Module Identifier BS24610  
Academic Year 2007/2008  
Co-ordinator Dr David E Whitworth  
Semester Semester 2  
Other staff Dr Mustak A Kaderbhai  
Pre-Requisite BS10910  
Mutually Exclusive BS21520  
Course delivery Seminars / Tutorials   2 Hours. Introductory seminar  
  Practical   36 Hours. Practicals  
Assessment TypeAssessment Length/DetailsProportion
Semester Exam2 Hours Practical Exam  40%
Semester Assessment Continuous Assessment Continuous assessment of practical work30%
Semester Assessment Practical Assessment Presentation of selected practical work in thesis format (2500 word limit)30%
Supplementary Exam2 Hours Practical Exam  40%
Supplementary Assessment Continuous assessment, Resubmission of failed or missing work.60%

Learning outcomes

On successful completion of this module students should be able to:
Interpret written experimental procedures.

Demonstrate ability to make quantitative measurements of parameters that are routinely encountered in practical biochemistry.

Use properly a range of apparatus and apply a range of techniques that are commonly used in biochemical experimentation.

Identify hazards that are routinely encountered in the laboratory and describe the precautions that must be taken.

Present experimental data in approved format.


Experience and skill in practical work are of importance to any potential biological scientist and certainly for any student intending to pursue a laboratory-based career. This module aims to give students the opportunity to acquire the necessary skills to enable them to understand and interpret experimental protocols, and to carry out practical work to an acceptable level of accuracy with a variety of biological materials. This, together with the need to keep a careful laboratory notebook and the exercise of presenting one of the experiments in the style of a thesis, will give them useful preparation for future laboratory work including their research project in the third year.

Brief description

A number of experiments, outlined below, will be offered. These will have a rating in units and generally one unit equates to one practical session. The students, working in pairs, will be expected to complete a given number of units during the module. The experimental work will be organized so that each student has the opportunity to experience a broad range of experimental procedures. Experiments offered are designed to familiarize the student with the laboratory facilities available and the range of equipment in routine use and, at the same time, develop qualitative and quantitative skills.


An introductory session will deal with essential information about the module. This will include aspects of laboratory safety, COSHH regulations, use of equipment and the handling and presentation of experimental data.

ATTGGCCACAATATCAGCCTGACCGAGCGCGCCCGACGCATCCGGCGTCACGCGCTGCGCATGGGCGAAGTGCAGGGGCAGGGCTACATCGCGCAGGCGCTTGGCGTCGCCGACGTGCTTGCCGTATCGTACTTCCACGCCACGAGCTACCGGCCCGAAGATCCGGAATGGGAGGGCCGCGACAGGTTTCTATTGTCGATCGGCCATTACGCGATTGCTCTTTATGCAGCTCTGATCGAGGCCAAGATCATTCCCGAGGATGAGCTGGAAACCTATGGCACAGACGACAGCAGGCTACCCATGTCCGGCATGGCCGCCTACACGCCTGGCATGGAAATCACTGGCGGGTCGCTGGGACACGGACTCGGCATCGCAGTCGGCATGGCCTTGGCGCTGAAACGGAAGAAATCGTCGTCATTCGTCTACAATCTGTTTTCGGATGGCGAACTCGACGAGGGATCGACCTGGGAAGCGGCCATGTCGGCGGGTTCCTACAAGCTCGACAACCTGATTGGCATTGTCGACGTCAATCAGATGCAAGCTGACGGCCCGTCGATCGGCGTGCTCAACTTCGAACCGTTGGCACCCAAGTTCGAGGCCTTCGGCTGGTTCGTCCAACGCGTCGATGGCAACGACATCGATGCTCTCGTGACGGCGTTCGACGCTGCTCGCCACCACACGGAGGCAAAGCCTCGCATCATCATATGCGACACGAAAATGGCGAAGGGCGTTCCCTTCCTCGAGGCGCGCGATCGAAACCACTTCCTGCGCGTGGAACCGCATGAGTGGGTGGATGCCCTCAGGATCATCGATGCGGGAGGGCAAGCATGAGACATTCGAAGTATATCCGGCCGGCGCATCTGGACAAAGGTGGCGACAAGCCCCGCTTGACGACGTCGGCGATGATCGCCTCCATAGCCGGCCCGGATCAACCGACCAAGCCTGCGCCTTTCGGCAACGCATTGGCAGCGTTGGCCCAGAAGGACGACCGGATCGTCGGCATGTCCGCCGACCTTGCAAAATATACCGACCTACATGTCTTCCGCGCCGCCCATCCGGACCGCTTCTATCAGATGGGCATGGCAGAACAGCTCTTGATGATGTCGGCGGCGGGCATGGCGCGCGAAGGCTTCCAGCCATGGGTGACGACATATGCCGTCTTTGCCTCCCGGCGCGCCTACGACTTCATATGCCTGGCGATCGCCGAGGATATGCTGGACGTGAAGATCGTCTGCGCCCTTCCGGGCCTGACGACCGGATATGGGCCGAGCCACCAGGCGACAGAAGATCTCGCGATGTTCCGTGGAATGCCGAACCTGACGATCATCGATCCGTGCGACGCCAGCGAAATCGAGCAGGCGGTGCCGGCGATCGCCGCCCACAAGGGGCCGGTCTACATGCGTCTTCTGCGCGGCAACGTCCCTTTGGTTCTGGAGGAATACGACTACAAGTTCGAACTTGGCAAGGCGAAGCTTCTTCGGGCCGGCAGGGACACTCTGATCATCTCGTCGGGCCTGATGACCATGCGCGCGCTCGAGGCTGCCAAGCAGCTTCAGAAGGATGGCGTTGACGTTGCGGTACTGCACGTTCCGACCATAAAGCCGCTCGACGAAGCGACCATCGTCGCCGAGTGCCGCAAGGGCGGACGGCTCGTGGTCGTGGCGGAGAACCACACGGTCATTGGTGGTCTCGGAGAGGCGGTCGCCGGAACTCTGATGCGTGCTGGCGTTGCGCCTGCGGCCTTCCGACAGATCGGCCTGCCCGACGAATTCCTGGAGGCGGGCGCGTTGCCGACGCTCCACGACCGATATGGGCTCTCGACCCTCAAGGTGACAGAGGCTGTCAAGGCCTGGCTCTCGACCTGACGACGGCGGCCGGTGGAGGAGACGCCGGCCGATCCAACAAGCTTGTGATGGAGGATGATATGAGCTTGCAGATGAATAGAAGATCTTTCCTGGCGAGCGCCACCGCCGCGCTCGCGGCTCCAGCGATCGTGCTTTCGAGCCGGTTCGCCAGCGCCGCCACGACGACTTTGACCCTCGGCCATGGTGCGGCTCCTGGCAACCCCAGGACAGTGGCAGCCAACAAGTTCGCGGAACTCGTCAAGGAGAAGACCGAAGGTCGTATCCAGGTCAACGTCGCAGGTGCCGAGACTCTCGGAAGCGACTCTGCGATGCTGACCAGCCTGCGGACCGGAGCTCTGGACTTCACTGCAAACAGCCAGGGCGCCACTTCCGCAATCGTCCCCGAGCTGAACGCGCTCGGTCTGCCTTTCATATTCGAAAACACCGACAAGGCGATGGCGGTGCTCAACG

Experiments can be grouped under the following general headings:
1. Isolation of biological materials.
Purification of the periplasmic enzyme, alkaline phosphatase from Escherichia coli and of cytochrome c from heart tissue make use of ion exchange and molecular exclusion chromatography. Isolation of trehalose from yeast and glycogen from rat liver both exploit differential solvent extraction and isolation of D-?-tocopherol from egg yolk provides experience of partition chromatography.
2. Analytical techniques.
The isolation of these biological materials leads logically to the use of a range of different techniques for analysis and determination of purity. These include various procedures leading to spectrophotometric measurements, polyacrylamide gel electrophoresis of proteins and TLC. Enzymes, their assay and characterization and kinetic studies also provide and exercise in quantitative spectrophotometry.
Other experiments, designed to provide `hands on? experience of specialized equipment, include gas-liquid chromatography of fatty acids, radioactive monitoring of the products of an enzymic reaction, assessment of the metabolic versatility of bacteria and metabolic pathway selection by respirometry, fluorimetric analysis of protein-ligand binding and the use of endonucleases in DNA fingerprinting.

Module Skills

Problem solving The interpretation of many of the data collected requires problem solving.  
Communication Written communication is part of the presentation of results.  
Improving own Learning and Performance Attendance at practicals and working to deadlines practical will require the development of self management strategies and personal action plans.  
Team work The students work in pairs for the laboratory work.  
Information Technology The use of computers is required for the analysis of some of the results and for the preparation of the thesis.  
Application of Number Many of the practicals generate numerical data which have to be manipulated in the analysis of results.  
Subject Specific Skills Practical skills specific to biochemistry are developed in this module.  

Reading Lists

** Recommended Text
Reed, R., Holmes, D., Weyers, J. & Jones, A. (2003) Practical Skills in Biomolecular Sciences 2nd. Pearson Education Ltd.
Boyer, R. (2000) Modern Experimental Biochemistry 3. Benjamin Cummings
Price, NC, Dwek, RA, Ratcliffe, RG & Wormald MR (2001) Principles and Problems in Physical Chemistry for Biochemists 3. Oxford University Press


This module is at CQFW Level 5